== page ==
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# Maximum Scattering

##### Stage: 5 Challenge Level:

Ruth from Manchester High School for Girls sent us her work on this problem. Well done, Ruth!

(a) When there are $2$ numbers, their total is $2$. The possibilities for the values of the two numbers can be represented as a straight line $x+y=2$ on a graph. The mean is the point $(1,1)$ in the centre of the line. The standard deviation ($\sigma$) is greatest when the distance between the values and the mean is largest. The endpoints are furthest from the centre so $\sigma$ is largest at the point $(2,0)$ when it is equal to $1$.

(b) When there are $3$ values, their total is $3$. This is represented by a plane. As the numbers are non-negative the only values for the numbers are in a triangle with the corners at $(0,0,3)$, $(0,3,0)$ and $(3,0,0)$. These are the points furthest away from the mean which is at $(1,1,1)$ so are where $\sigma$ is greatest and it is $\sqrt{2}$.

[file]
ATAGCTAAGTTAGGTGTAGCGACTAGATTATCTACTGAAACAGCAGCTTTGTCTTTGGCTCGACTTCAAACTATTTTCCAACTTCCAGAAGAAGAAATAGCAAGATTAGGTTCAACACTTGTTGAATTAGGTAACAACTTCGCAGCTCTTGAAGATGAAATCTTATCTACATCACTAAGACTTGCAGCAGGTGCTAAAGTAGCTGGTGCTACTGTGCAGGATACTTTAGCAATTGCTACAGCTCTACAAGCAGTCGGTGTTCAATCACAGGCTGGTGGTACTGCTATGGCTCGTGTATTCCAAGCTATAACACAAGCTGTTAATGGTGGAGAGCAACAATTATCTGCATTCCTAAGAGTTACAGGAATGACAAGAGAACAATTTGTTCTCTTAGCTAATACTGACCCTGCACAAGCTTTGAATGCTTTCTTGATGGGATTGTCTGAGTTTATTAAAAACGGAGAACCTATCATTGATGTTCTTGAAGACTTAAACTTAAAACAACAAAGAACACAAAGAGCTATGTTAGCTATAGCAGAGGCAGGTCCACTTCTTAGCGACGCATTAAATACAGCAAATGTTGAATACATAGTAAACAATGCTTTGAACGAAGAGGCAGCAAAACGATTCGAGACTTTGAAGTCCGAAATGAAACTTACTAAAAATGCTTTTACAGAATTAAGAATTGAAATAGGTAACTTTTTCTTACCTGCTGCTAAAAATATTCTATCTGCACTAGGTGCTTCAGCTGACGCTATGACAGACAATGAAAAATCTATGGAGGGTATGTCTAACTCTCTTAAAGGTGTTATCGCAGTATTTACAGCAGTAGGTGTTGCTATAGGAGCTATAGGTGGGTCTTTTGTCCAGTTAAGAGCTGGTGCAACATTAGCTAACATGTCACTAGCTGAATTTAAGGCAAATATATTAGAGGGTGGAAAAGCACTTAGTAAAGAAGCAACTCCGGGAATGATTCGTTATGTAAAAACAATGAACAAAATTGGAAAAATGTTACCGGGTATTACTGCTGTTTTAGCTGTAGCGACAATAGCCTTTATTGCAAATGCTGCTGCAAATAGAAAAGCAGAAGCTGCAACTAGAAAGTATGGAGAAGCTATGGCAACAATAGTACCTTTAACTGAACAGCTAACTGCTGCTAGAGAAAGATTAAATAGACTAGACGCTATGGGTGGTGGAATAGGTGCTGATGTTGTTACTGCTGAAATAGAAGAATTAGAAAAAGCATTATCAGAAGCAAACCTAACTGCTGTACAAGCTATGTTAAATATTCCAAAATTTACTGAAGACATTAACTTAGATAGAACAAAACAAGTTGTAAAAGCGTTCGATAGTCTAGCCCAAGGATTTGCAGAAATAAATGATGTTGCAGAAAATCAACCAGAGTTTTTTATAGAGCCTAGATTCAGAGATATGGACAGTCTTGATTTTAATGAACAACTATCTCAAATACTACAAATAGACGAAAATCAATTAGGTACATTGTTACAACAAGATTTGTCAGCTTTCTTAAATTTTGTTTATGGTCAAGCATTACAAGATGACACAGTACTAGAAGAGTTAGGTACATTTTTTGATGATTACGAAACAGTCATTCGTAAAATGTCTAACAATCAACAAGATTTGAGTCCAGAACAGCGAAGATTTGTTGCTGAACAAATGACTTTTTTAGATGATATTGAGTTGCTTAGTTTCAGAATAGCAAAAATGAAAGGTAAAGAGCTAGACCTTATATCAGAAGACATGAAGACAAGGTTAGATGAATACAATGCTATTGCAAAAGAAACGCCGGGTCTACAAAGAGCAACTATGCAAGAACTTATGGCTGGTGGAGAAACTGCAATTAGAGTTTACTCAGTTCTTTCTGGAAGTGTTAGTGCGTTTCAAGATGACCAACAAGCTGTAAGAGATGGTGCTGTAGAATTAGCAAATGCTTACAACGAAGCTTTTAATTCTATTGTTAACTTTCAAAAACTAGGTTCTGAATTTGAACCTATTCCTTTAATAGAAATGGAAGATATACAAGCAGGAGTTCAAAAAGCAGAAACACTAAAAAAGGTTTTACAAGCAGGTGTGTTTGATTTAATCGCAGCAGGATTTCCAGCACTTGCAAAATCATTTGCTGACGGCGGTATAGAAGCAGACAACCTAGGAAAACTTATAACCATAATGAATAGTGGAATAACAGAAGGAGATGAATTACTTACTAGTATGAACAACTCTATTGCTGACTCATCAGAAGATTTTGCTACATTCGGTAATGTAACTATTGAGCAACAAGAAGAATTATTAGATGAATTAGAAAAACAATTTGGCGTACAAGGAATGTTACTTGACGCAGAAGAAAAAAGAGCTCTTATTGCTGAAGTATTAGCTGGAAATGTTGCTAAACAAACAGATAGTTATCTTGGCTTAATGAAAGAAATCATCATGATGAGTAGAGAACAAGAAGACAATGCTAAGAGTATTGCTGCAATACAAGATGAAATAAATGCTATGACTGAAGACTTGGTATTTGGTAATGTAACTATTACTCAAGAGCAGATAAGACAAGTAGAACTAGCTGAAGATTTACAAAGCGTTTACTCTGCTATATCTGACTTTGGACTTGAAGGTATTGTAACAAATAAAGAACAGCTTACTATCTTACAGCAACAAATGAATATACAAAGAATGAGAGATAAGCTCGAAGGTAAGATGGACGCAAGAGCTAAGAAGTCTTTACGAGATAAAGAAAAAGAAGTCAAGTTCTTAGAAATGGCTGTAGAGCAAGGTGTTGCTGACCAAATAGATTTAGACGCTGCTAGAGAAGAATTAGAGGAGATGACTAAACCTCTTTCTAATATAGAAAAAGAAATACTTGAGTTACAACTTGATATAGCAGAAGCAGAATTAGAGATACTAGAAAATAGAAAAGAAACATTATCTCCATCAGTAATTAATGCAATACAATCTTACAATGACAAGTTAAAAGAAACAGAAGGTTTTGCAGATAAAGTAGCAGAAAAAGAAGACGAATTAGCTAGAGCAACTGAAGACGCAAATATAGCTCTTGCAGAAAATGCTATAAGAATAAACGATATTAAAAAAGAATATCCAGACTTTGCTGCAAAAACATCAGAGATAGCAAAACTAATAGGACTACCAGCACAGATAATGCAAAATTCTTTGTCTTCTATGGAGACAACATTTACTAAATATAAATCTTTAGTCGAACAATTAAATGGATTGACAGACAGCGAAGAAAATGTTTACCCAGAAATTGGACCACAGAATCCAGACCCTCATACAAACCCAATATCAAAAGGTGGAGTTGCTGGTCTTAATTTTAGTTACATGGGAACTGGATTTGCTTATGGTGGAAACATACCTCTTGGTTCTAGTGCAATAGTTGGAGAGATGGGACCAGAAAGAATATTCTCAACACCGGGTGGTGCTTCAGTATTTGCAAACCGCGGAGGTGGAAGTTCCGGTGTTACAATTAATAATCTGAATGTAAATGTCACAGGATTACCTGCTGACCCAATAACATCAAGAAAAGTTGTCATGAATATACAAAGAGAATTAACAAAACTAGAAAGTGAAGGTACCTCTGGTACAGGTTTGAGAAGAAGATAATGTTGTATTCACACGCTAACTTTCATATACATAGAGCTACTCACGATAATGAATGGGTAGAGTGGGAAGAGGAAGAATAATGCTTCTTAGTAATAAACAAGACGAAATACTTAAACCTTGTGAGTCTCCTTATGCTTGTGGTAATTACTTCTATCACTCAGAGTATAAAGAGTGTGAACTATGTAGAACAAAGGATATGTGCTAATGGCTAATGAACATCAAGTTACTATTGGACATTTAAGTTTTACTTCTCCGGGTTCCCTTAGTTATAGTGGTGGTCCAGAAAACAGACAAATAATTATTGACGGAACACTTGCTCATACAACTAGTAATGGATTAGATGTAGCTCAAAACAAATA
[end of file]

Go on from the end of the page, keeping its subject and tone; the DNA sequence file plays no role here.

(c) When there are $n$ values, the total is $n$. The region where this is true and they are non-negative is a $n-1$-dimensional shape with $n$ corners which have coordinates $(0,0,...,0,n)$ each with the $n$ in a different position and $n-1$ $0$s. These are furthest from the mean (which is at $(1,1,...,1,1)$) so are where the value of $\sigma$ is greatest. $\sigma$ is the square root of the difference between the square of mean and the mean of the squares. The mean is $1$ so the mean squared is $1$. The squares are $n^{2}$, 0, 0, ... so the total of the squares is $n^{2}$ and their mean is $n$. This makes $\sigma= \sqrt{n-1}$.

In fact, as is explained in the notes , we'd have to do some geometry for (c) to prove that the points are indeed the furthest from the mean. But for this question all we are asked to do is to show that the standard deviation can take a certain value, and Ruth has done this.